The first part of Jane’s strategy focuses on growing the number of shared reading groups that The Reader Organization is funded to deliver. Typically groups are either sponsored by philanthropic foundations or commissioned by local councils, NHS trusts, private healthcare providers, or prisons. To date the groups have focused on five key areas: mental health and wellbeing; criminal justice; local communities; young people and the elderly. However Jane’s vision is to make it possible for people of all ages, backgrounds and abilities to take part in shared reading sessions. In the space of just five years Jane has succeeded in spreading the Get Into Reading model across the country, with groups taking place now every week in Durham, Merseyside, London, Somerset, Devon, Cornwall, Scotland, and Belfast. Part of the reason for the organization’s rapid growth is a result of their scaling strategy, which empowers local entrepreneurs who are passionate about the model to lead its expansion into new regions. Jane works closely with each local entrepreneur once they have demonstrated their commitment to the model by running their own reading group and creating a strategic regional plan. She then recruits the most successful local entrepreneurs as staff members. In this way shared reading groups have grown organically, where interest is greatest.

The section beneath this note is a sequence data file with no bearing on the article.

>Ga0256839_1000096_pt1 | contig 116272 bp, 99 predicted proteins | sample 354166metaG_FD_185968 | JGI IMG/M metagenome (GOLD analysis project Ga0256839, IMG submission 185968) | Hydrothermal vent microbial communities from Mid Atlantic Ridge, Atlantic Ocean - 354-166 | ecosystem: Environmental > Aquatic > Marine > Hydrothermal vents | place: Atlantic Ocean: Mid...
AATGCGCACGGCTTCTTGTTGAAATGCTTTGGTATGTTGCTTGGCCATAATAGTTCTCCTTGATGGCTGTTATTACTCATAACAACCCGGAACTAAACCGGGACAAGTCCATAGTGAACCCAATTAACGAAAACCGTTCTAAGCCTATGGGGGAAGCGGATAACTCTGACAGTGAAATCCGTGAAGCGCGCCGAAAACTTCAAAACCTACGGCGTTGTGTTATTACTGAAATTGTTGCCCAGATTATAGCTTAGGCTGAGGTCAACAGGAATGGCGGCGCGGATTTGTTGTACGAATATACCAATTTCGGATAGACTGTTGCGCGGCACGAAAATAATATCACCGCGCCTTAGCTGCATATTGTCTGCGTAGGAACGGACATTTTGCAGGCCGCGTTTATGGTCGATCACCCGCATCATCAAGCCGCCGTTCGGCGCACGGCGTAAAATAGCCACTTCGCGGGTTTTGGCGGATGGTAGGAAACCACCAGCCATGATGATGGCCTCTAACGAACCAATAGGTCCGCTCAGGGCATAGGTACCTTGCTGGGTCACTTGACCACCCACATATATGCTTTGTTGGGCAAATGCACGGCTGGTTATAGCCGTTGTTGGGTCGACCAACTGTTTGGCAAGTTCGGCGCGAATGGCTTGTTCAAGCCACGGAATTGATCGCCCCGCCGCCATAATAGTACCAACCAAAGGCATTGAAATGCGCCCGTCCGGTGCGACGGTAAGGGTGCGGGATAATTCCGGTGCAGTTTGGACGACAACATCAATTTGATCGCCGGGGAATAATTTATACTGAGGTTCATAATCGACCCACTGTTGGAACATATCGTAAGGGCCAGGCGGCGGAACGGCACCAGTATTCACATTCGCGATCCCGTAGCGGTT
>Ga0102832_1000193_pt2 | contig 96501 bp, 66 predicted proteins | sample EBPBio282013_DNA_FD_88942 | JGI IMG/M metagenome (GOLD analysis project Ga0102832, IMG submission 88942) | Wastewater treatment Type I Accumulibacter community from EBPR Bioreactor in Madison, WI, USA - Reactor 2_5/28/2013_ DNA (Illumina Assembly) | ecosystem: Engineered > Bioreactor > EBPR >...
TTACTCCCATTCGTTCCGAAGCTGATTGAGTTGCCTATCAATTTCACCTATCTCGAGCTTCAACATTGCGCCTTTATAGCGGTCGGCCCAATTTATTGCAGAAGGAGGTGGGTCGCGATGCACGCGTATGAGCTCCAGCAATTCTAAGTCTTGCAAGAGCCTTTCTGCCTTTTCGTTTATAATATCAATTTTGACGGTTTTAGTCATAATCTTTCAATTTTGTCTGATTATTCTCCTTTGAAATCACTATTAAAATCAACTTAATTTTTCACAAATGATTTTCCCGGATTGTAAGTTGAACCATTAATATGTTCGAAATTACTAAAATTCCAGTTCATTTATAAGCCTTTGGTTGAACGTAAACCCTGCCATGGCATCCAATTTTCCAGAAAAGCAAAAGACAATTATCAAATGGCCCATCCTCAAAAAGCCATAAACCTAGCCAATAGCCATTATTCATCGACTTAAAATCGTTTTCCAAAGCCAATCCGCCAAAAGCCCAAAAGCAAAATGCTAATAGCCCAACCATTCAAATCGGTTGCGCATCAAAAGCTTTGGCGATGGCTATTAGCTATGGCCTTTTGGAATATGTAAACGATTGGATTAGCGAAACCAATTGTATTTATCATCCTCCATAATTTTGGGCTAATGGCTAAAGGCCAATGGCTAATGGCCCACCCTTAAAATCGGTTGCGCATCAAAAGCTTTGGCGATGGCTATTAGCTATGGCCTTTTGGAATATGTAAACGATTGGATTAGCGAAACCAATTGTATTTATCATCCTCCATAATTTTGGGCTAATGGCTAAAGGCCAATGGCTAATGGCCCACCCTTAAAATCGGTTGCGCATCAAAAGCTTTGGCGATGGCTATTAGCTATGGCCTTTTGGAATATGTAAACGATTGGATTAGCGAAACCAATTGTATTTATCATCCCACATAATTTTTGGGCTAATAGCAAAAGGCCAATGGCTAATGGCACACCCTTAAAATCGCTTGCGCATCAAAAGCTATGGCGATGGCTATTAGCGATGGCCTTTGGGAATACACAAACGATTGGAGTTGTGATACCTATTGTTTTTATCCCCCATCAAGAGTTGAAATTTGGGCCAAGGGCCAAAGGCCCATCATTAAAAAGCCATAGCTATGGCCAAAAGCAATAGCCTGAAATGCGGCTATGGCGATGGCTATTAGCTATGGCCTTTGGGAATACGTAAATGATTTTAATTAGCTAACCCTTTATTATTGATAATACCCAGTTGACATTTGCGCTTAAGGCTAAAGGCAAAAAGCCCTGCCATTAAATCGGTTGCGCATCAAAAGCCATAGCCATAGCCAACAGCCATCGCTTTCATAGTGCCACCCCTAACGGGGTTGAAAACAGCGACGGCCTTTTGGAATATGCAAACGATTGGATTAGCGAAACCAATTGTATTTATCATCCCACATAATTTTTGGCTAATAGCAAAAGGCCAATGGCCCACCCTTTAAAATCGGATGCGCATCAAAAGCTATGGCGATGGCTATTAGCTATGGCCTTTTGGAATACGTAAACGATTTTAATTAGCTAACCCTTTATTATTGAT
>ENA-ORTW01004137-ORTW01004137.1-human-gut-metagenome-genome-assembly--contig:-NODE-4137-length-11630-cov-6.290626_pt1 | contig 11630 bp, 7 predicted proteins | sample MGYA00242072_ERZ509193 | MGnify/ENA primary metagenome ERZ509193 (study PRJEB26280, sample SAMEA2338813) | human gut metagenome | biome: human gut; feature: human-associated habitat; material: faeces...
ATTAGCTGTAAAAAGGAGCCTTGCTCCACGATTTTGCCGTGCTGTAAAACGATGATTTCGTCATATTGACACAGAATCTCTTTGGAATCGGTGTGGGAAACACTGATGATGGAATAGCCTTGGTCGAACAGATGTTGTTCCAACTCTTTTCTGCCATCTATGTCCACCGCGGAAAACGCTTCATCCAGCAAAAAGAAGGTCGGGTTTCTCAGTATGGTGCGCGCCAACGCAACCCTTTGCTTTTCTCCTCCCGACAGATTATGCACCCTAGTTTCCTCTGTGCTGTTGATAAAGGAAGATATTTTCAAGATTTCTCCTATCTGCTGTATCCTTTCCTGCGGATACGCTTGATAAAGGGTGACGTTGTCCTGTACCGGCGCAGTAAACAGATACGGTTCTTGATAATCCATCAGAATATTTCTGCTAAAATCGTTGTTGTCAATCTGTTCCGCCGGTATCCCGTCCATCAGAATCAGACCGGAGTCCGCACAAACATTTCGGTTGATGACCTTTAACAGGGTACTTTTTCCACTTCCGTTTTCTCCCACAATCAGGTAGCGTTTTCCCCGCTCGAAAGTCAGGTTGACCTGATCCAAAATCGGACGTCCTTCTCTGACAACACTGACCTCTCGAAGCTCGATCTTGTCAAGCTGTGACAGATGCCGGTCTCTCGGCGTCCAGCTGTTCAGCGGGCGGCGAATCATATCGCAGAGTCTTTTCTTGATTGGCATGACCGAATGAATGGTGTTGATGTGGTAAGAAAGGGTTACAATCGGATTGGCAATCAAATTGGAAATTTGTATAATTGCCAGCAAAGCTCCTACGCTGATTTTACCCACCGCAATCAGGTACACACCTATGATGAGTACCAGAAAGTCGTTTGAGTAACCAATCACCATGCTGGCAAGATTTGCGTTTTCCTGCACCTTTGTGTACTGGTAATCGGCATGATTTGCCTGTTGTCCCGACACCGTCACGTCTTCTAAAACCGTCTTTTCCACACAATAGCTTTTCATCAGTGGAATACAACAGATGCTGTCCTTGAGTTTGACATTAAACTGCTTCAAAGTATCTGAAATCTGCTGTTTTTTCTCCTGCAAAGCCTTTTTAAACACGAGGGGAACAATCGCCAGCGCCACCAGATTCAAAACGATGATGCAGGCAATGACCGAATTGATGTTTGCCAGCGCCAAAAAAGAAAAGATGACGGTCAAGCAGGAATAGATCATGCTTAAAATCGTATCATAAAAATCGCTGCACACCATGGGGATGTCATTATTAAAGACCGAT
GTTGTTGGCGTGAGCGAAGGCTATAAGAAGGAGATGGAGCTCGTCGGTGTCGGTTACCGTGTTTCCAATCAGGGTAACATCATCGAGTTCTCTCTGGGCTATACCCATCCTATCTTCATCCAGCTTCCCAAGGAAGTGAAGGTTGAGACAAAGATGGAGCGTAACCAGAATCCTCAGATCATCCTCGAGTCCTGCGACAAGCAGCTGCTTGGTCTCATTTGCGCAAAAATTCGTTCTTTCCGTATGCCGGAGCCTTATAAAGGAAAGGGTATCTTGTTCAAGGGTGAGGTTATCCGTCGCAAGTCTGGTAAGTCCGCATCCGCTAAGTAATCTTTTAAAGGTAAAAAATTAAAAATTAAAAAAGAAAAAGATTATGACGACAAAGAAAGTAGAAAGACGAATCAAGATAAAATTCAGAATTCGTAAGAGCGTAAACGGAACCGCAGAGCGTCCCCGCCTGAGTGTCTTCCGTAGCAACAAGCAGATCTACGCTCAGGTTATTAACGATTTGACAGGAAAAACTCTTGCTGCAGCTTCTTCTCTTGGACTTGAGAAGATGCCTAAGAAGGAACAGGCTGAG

However, Jane knows that she will never be able to bring about a reading revolution through her organization alone. The second part of Jane’s strategy therefore focuses on developing the necessary tools and training to let others run shared reading groups themselves. As a result, Jane has developed a three day “Read to Lead” course that trains volunteers in how to run their own reading groups. The course is open to anyone who is passionate about literature and is designed to be experiential so that members see the benefits of shared reading first hand. Participants are charged market rates to attend the course and for those who cannot afford to pay a limited number of bursaries are offered. The Read to Lead course therefore provides a sustainable income stream for the organization while it empowers any individual with the skills and understanding to set up their own reading group. After the initial training, participants’ receive continued support from the Reader Organization through an online forum, where facilitators can share their experiences of running shared reading groups with one another. To date more than 600 people have been trained to run shared reading sessions independently, from probation officers and nurses to psychiatrists, teachers, and librarians. Through the Read to Lead program Jane is creating a movement of changemakers; training facilitators from a diverse range of backgrounds to set up shared reading groups in their own communities and places of work.